I shall have occasion hereafter to refer to the loss of the one hundred and sixteen pages mentioned in the preceding letter, and to the manner in which they were lost; as this fact will not only tend to illustrate Harris' character, but to throw[Pg 246] some farther light upon the sinuous track which was pursued to palm off the book of Mormon as a divine revelation. Whether Smith and Cowdery were acting alone at the time referred to by Mr. Hale, or were then deriving their illumination from Rigdon, I have no means of determining. It is highly probable, however, that they then had access to a copy of the manuscript written by Mr. Spaulding, of which we shall soon speak, and this copy was undoubtedly obtained through the agency of Rigdon. The true authorship of what constitutes the basis of the book of Mormon, unquestionably belongs to Mr. Spaulding. I cannot think, however, that the Book of Mormon is an exact copy of Mr. Spaulding's "Historical Romance," as Mrs. Davison very properly denominates it. No intelligent or well educated man would have been guilty of so many anachronisms and gross grammatical errors as characterise every part of the Book of Mormon. While Mr. Spaulding's Historical Romance is unquestionably the ground-work of this volume, the christianized character of the work—the hortatory clauses about salvation through the blood of Christ—and the adaptation of the whole to meet the peculiar religious views of Martin Harris, and to tally with the pretended discovery of Jo Smith, are evidently parts of the work added to Mr. Spaulding's manuscript. In farther corroboration of this idea, I will just advert to two facts. First, in this record, some portions of which were professedly written six hundred years before the appearance of our Saviour, the various dramatis personæ seem as familiar with the events of the New Testament and all the doctrines of the gospel, as any preacher of the present day. Now no intelligent[Pg 247] and well educated man would be guilty of such a solecism as that of putting into the mouth of a Jew who lived four hundred years before the birth of Christ, a flippant discourse about things as though they were then familiarly known, when they did not occur till some five hundred years afterwards. Hence I infer that these parts were added to the original document of Mr. Spaulding by Jo Smith, Cowdery, Rigdon, or some of the fraternity.—Another reason, leading me to the opinion that considerable alterations were made in the document referred to, stands in connection with the fact to which I have already adverted—the loss of the one hundred and sixteen pages, which were never replaced. These pages were lost in the following way. Harris brought home the manuscript pages and locked them up in his house thinking them quite safe. But his wife, who was not then, nor ever afterwards became a convert to Mormonism, took the opportunity, when he was out, to seize the manuscript and put it into the hands of one of her neighbours for safer keeping. When the manuscript was discovered to be missing, suspicion immediately fastened upon Mrs. Harris. She, however, refused to give any information in relation to the matter, but simply replied: "If this be a divine communication, the same being who revealed it to you can easily replace it." Mrs. H. believed the whole thing to be a gross deception, and she had formed a plan to expose the deception in the following manner. Taking it for granted that they would attempt to re-produce the part she had concealed, and that they could not possibly do it verbatim, she intended to keep the manuscript until the book was published, and then put these one hundred and sixteen pages into the hands of some one who would publish[Pg 248] them, and show how they varied from those published in the Book of Mormon. But she had to deal with persons standing behind the scene, and moving the machinery that were too wily thus to be caught. Harris was indignant at his wife beyond measure—he raved most violently, and it is said actually beat Mrs. H. with a rod—but she remained firm, and would not give up the manuscript. The authors of this imposture did not dare to attempt to re-produce this part of the work; but Jo Smith immediately had a revelation about it which is inserted in the preface of the Book of Mormon as follows: "As many false reports have been circulated respecting the following work, and also many unlawful measures taken by evil designing persons to destroy me, and also the work; I would inform you that I translated, by the gift and power of God, and caused to be written one hundred and sixteen pages, the which I took from the book of Lehi, which was an account abridged from the plates of Lehi, by the hand of Mormon; which said account, some person, or persons, have stolen and kept from me, notwithstanding my utmost exertions to recover it again: And being commanded of the Lord that I should not translate the same over again, for Satan had put it into their hearts to tempt the Lord their God, by altering the words, that they did read contrary from that which I translated and caused to be written, and if I should bring forth the same words again, or, in other words, if I should translate the same over again they would publish that which they had stolen, and Satan would stir up the hearts of this generation that they might not receive this work: but behold, the Lord said unto me, I will not suffer that Satan shall accomplish his evil design in this thing: therefore thou shalt translate from the plates of Nephi, until ye[Pg 249] come to that which ye have translated, which ye have retained; and behold ye shall publish it as the record of Nephi: and thus I will confound those who have altered my words. I will not suffer that they shall destroy my work: yea I will shew unto them that my wisdom is greater than the cunning of the devil."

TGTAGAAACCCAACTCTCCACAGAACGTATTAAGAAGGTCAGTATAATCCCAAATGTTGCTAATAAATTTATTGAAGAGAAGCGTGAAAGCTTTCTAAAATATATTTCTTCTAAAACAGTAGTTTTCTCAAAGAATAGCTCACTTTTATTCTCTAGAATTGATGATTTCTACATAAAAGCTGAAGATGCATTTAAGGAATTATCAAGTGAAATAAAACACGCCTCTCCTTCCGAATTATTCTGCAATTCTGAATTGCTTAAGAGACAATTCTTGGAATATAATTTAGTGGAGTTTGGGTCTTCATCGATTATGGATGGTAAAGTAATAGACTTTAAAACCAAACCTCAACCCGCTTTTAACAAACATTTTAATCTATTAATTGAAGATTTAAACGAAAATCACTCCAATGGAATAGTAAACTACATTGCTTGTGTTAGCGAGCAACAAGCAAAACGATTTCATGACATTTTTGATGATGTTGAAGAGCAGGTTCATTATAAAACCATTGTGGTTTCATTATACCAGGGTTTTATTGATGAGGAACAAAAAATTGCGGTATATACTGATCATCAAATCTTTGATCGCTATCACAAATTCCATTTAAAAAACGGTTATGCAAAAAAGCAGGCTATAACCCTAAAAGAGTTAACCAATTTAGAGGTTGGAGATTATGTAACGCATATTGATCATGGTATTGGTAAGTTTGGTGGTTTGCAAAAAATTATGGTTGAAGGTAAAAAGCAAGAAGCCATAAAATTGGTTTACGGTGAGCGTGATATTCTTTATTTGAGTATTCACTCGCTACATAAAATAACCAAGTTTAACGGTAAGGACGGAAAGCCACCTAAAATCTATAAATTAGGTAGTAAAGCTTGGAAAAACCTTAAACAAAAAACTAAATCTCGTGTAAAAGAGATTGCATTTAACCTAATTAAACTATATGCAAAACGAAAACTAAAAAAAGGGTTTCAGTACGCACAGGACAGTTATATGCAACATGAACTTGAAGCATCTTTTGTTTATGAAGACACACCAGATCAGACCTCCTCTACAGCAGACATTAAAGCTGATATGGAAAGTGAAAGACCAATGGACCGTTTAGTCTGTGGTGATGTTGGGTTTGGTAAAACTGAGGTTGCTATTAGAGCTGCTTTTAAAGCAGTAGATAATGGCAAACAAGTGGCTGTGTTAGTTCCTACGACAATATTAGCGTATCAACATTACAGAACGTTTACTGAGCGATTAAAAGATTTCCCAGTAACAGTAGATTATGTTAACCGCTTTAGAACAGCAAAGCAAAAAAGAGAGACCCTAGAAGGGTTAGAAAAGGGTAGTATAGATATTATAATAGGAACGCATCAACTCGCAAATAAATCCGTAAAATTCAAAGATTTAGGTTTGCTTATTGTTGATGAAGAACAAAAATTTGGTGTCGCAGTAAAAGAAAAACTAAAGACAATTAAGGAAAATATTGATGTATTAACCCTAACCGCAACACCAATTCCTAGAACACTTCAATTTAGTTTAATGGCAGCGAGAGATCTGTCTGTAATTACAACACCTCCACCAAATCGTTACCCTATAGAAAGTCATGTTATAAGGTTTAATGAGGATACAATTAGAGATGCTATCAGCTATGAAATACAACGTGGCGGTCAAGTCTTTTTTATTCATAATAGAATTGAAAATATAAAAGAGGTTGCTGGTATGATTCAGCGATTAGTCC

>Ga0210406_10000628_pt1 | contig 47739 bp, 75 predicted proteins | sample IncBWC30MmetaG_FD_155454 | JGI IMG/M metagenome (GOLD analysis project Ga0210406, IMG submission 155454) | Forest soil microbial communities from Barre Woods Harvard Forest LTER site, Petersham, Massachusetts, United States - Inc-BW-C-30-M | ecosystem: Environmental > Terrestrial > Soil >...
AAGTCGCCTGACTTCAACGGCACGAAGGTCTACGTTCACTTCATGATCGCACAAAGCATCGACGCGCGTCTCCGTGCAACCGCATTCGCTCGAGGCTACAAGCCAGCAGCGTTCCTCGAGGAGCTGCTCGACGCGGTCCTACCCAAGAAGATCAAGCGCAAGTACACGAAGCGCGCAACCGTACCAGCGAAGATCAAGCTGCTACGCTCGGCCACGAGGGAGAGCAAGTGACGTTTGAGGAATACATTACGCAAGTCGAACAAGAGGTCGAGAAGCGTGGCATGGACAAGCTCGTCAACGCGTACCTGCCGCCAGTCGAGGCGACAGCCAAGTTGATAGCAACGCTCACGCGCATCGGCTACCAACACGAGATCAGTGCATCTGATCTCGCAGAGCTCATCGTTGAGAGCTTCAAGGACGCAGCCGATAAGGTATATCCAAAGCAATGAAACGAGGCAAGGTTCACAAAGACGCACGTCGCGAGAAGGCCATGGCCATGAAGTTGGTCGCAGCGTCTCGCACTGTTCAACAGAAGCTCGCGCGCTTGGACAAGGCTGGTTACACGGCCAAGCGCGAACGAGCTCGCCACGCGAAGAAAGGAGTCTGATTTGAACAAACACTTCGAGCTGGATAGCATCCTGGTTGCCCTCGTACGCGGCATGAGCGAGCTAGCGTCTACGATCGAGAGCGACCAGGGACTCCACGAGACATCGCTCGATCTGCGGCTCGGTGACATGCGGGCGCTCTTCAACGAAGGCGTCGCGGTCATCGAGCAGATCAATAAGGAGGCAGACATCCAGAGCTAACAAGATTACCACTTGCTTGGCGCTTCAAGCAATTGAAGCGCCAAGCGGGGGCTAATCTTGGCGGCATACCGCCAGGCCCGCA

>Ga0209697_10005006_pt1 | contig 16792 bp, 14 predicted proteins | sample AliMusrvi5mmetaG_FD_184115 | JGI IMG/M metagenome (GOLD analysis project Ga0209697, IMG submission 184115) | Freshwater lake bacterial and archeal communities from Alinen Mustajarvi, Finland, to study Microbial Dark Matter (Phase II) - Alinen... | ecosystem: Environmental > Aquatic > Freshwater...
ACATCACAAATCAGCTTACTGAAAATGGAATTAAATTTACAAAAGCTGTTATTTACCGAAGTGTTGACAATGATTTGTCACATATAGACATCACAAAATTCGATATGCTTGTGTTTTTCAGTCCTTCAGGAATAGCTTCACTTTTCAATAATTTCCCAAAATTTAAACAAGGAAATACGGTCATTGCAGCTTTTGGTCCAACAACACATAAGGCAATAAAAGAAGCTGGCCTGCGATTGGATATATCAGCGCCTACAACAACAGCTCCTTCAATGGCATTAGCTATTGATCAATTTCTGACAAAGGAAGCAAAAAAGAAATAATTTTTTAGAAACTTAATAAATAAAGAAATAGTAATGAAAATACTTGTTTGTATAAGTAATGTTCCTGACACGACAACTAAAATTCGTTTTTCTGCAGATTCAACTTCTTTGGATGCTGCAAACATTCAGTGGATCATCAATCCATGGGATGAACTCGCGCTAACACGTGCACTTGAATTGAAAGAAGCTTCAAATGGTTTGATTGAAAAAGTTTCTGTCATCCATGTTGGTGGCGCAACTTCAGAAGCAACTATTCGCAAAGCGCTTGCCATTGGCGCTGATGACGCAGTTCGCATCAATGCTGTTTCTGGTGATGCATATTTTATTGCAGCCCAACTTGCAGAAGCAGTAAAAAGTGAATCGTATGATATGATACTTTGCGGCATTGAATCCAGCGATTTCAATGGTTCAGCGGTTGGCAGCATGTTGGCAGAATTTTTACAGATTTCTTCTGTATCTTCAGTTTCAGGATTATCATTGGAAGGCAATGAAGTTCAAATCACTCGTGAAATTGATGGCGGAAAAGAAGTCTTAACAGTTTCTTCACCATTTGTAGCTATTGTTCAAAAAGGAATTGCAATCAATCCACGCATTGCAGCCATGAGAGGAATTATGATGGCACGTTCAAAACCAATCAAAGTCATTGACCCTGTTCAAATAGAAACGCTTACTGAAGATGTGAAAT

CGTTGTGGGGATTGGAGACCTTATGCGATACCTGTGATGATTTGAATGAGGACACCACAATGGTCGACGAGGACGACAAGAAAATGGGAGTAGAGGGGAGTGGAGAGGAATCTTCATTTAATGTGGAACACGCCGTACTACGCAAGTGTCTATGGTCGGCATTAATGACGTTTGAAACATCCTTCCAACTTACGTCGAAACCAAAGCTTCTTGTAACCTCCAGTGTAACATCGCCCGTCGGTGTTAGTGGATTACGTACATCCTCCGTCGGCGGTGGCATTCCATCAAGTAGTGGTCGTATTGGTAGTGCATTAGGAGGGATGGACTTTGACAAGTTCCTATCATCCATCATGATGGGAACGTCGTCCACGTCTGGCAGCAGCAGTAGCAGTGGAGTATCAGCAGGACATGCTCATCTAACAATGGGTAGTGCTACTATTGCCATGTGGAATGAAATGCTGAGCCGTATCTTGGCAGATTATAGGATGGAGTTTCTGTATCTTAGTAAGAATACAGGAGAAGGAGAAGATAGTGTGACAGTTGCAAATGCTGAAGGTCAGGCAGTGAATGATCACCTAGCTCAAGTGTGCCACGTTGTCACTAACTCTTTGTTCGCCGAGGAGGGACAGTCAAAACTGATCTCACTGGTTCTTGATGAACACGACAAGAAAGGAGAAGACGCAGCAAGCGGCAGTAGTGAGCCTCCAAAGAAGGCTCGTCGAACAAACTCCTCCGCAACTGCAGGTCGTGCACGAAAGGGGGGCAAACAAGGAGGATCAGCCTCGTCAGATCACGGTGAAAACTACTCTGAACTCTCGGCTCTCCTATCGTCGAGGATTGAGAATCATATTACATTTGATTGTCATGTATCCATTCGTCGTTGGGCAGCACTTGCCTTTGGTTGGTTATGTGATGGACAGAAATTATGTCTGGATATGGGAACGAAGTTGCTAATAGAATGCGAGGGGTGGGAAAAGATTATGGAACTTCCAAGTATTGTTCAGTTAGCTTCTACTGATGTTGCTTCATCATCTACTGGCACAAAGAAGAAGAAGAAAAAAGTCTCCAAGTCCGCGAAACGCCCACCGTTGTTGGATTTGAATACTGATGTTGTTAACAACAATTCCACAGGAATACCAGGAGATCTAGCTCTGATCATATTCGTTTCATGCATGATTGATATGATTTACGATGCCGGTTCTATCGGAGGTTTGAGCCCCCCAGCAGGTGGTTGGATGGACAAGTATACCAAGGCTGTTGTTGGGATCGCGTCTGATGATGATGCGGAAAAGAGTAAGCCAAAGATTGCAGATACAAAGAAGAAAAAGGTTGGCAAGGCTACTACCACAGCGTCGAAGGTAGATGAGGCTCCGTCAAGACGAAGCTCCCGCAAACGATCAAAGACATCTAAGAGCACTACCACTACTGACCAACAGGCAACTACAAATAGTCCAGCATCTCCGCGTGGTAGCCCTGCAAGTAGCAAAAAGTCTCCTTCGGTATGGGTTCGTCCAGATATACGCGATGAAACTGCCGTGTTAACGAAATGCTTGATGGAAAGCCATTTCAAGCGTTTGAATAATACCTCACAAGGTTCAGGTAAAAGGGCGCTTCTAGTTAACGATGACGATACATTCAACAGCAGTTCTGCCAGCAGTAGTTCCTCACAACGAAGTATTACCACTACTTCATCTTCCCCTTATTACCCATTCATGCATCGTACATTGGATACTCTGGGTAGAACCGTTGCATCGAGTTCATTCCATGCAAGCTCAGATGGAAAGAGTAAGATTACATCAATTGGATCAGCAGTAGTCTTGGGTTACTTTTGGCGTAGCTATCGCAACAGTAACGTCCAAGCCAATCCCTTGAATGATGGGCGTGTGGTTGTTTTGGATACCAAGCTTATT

This was the expedient to which they resorted in order to avoid replacing the lost pages. Had those pages, however, been transcribed verbatim from Mr. Spaulding's manuscript, they would undoubtedly have re-produced them, and urged the fact of their being able to do so as a still further proof of their divine inspiration. But on the supposition that there was considerable new matter mingled up with Mr. Spaulding's sketches, it would be impossible for them to produce the one hundred and sixteen pages just as they were before, and they would therefore naturally devise some expedient to relieve themselves from the necessity of re-producing those pages. In all probability Cowdery, and Smith, and Rigdon, had all more or less to do in combining these additional parts with Mr. Spaulding's work.